An integrated, standardised and long-term system for collecting useful clinical activity data is still required if the UK Ministry of Defence (MOD) is to improve its data collection and analysis regarding injuries and illnesses on military operations.13 Attempts are now being made to develop a ‘Medical Audit Form’ system that is robust and effective while not being overcomplicated or too onerous to use (for example, if it included almost every symptom, sign, result and treatment that patients may have for a wide range of diseases). The data required by clinicians are very different from those required for public health and command purposes, and so there is little point in trying to merge these systems while the former is still being developed.
The categorisation of cases for analysis remains a contentious issue. Categories based on patient symptoms or initial diagnosis would lack diagnostic accuracy, and so categories based on clinicians’ final diagnosis are preferable. However, further categorisation of cases based on systems such as the WHO International Classification of Diseases-10 is problematic (most gastrointestinal infections are classified under ‘Certain Infectious and Parasitic Diseases’ rather than ‘Diseases of the Digestive System’, but most respiratory infections are classified under ‘Diseases of the Respiratory System’). Further categorisation according to medical specialty and sub-specialty can also be contentious, and so we have used a combination of disease and specialty categories in this paper. Obviously, standardisation of the categories used would be highly desirable in future so that data from different deployments can be compared more easily.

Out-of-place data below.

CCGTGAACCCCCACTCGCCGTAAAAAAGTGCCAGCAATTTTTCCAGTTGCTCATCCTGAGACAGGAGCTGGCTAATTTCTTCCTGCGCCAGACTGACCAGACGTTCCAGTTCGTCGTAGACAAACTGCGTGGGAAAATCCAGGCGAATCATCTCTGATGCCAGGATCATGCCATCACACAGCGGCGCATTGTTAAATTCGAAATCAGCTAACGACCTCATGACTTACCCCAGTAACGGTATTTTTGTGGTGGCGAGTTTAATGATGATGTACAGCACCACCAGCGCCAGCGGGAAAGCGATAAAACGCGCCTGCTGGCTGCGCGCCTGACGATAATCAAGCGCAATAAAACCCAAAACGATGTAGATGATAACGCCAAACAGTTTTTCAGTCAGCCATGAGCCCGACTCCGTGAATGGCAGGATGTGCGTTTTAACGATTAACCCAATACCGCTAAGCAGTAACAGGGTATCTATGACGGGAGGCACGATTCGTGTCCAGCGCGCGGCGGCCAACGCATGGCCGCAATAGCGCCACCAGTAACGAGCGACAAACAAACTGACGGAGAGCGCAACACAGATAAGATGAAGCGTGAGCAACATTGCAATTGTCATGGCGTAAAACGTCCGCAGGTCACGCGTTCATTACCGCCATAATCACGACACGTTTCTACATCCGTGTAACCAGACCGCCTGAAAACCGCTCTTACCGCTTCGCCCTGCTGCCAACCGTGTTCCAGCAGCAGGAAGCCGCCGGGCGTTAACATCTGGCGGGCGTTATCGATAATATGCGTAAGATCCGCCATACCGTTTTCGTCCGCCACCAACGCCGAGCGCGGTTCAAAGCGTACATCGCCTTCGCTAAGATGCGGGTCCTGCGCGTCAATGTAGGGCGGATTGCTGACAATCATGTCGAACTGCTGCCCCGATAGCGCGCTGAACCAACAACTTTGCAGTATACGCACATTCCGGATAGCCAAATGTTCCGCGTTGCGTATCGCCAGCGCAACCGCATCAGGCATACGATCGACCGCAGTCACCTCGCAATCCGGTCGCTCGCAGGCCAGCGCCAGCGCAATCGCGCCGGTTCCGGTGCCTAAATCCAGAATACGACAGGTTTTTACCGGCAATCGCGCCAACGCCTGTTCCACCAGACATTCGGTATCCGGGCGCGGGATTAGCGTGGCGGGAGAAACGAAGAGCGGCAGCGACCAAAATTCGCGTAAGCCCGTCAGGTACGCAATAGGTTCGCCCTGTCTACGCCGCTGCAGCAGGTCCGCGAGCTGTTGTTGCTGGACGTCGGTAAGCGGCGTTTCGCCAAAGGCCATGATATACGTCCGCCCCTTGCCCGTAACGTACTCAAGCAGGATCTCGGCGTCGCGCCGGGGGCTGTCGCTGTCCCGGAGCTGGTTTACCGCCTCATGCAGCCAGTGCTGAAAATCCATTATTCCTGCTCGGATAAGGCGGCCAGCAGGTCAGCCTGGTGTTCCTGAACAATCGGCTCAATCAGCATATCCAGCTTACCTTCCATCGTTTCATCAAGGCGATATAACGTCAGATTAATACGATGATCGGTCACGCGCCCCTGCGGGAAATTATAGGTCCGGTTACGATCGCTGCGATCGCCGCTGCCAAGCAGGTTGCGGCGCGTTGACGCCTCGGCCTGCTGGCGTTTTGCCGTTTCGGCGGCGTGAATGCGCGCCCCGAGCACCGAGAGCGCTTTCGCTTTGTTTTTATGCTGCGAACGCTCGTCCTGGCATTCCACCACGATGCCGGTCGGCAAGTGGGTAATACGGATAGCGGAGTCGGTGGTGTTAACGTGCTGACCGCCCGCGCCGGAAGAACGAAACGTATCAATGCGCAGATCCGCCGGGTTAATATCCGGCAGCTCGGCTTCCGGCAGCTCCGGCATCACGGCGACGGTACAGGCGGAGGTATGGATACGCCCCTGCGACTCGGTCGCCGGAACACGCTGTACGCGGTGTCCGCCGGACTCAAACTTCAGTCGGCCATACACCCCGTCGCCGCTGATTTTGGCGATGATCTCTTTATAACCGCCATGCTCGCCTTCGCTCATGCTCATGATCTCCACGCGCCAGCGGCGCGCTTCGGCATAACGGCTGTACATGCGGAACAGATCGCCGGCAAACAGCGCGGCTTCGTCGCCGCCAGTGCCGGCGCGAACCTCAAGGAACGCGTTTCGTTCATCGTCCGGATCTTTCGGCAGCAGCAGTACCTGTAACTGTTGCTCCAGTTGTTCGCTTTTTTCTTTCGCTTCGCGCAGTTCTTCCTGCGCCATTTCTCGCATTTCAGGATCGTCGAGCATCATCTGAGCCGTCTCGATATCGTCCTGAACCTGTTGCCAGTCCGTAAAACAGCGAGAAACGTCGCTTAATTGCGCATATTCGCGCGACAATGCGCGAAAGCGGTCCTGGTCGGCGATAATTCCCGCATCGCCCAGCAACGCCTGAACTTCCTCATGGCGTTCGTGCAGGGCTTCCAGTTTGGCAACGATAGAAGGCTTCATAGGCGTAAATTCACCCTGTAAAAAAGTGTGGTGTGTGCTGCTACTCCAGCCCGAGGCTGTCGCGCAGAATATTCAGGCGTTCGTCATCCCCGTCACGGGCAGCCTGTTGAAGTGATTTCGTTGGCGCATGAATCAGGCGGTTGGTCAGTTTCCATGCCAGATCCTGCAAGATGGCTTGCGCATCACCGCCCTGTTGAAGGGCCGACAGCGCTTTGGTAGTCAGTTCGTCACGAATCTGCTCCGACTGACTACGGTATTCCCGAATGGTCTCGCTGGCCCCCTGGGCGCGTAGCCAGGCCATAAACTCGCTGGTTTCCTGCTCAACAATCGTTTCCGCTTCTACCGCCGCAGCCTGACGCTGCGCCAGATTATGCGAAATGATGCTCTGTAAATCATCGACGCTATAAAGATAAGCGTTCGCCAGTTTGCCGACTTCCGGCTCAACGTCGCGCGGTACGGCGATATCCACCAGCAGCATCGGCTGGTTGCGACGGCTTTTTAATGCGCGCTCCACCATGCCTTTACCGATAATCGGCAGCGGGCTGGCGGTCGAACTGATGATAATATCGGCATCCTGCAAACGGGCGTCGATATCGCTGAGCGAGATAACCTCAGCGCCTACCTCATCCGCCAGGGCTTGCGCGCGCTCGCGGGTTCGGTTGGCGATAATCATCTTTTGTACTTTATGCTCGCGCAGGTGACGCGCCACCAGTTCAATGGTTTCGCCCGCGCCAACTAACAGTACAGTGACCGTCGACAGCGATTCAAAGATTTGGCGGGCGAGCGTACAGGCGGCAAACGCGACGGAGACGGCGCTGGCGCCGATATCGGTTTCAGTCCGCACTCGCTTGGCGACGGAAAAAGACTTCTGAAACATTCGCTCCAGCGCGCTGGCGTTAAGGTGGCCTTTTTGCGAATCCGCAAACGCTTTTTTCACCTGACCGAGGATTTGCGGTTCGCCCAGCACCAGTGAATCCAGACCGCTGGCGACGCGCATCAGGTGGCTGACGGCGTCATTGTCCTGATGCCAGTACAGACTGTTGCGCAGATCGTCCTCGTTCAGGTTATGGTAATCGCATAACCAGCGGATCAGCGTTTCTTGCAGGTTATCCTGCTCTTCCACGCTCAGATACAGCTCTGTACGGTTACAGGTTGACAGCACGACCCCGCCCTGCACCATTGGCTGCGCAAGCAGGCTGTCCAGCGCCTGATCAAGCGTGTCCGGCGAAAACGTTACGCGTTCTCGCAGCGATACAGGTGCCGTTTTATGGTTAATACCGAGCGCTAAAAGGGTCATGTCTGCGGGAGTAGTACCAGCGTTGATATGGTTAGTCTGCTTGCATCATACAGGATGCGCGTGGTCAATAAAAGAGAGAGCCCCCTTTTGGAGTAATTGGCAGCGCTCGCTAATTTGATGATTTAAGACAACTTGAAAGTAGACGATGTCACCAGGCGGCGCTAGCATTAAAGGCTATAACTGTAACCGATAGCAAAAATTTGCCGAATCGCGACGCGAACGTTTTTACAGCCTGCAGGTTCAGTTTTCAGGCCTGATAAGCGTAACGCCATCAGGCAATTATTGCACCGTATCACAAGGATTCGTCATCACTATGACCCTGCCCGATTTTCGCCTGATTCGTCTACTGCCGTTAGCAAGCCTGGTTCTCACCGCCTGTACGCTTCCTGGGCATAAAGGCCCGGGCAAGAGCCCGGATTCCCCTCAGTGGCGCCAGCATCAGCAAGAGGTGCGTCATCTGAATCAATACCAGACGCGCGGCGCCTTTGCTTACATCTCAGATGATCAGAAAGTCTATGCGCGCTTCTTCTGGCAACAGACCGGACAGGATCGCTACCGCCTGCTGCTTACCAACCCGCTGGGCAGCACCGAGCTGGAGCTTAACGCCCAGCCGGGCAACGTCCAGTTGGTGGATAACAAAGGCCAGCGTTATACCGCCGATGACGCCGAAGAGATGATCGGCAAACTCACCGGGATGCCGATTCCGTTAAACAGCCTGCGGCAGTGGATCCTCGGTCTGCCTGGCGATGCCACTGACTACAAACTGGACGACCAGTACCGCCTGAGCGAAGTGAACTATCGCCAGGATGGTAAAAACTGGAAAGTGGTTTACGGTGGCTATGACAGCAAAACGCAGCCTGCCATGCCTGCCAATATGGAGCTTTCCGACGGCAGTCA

As expected, the majority (96%) of clinical activity recorded in this study was performed by the ED, MED and PHC teams. During Op HERRICK in Afghanistan, the ED workload was reported as 23% battle injuries, 39% NBIs and 34% disease,14 whereas on Op TRENTON it was 0% battle injuries, 40% NBIs and 60% disease during this period. With an average of two ED clinical episodes per day, the first three months of Op TRENTON has not generated a high burden of emergency patient case load. That this case load has been entirely of a DNBI nature supports the assertion that this cohort warrants more consideration. The nature and relative proportions of the DNBI cases seen can be greatly instructive when defining clinical training priorities and continued clinical exposure, as well as informing future planning assumptions.